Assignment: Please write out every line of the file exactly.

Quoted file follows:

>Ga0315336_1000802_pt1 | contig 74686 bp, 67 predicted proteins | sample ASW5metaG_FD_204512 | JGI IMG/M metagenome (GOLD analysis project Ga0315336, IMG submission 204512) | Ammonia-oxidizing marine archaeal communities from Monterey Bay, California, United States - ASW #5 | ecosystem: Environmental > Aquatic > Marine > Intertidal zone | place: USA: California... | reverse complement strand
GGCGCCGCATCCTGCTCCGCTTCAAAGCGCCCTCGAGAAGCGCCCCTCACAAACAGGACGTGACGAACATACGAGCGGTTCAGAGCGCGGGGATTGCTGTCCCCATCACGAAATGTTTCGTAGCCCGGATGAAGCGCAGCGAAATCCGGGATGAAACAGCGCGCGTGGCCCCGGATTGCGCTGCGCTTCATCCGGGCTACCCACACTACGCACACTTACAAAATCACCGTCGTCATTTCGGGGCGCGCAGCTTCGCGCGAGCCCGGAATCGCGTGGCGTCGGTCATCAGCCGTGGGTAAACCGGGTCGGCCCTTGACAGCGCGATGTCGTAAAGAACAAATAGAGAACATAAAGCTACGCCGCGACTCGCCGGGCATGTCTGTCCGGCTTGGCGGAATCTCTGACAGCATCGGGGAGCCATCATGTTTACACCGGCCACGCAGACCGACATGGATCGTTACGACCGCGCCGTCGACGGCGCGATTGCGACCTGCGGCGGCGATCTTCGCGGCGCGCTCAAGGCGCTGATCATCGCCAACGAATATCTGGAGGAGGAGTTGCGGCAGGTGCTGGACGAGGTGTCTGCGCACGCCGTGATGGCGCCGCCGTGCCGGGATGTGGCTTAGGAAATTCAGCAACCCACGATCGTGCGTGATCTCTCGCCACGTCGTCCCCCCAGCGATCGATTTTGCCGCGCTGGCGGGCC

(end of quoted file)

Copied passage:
>Ga0315336_1000802_pt1 | contig 74686 bp, 67 predicted proteins | sample ASW5metaG_FD_204512 | JGI IMG/M metagenome (GOLD analysis project Ga0315336, IMG submission 204512) | Ammonia-oxidizing marine archaeal communities from Monterey Bay, California, United States - ASW #5 | ecosystem: Environmental > Aquatic > Marine > Intertidal zone | place: USA: California... | reverse complement strand
GGCGCCGCATCCTGCTCCGCTTCAAAGCGCCCTCGAGAAGCGCCCCTCACAAACAGGACGTGACGAACATACGAGCGGTTCAGAGCGCGGGGATTGCTGTCCCCATCACGAAATGTTTCGTAGCCCGGATGAAGCGCAGCGAAATCCGGGATGAAACAGCGCGCGTGGCCCCGGATTGCGCTGCGCTTCATCCGGGCTACCCACACTACGCACACTTACAAAATCACCGTCGTCATTTCGGGGCGCGCAGCTTCGCGCGAGCCCGGAATCGCGTGGCGTCGGTCATCAGCCGTGGGTAAACCGGGTCGGCCCTTGACAGCGCGATGTCGTAAAGAACAAATAGAGAACATAAAGCTACGCCGCGACTCGCCGGGCATGTCTGTCCGGCTTGGCGGAATCTCTGACAGCATCGGGGAGCCATCATGTTTACACCGGCCACGCAGACCGACATGGATCGTTACGACCGCGCCGTCGACGGCGCGATTGCGACCTGCGGCGGCGATCTTCGCGGCGCGCTCAAGGCGCTGATCATCGCCAACGAATATCTGGAGGAGGAGTTGCGGCAGGTGCTGGACGAGGTGTCTGCGCACGCCGTGATGGCGCCGCCGTGCCGGGATGTGGCTTAGGAAATTCAGCAACCCACGATCGTGCGTGATCTCTCGCCACGTCGTCCCCCCAGCGATCGATTTTGCCGCGCTGGCGGGCC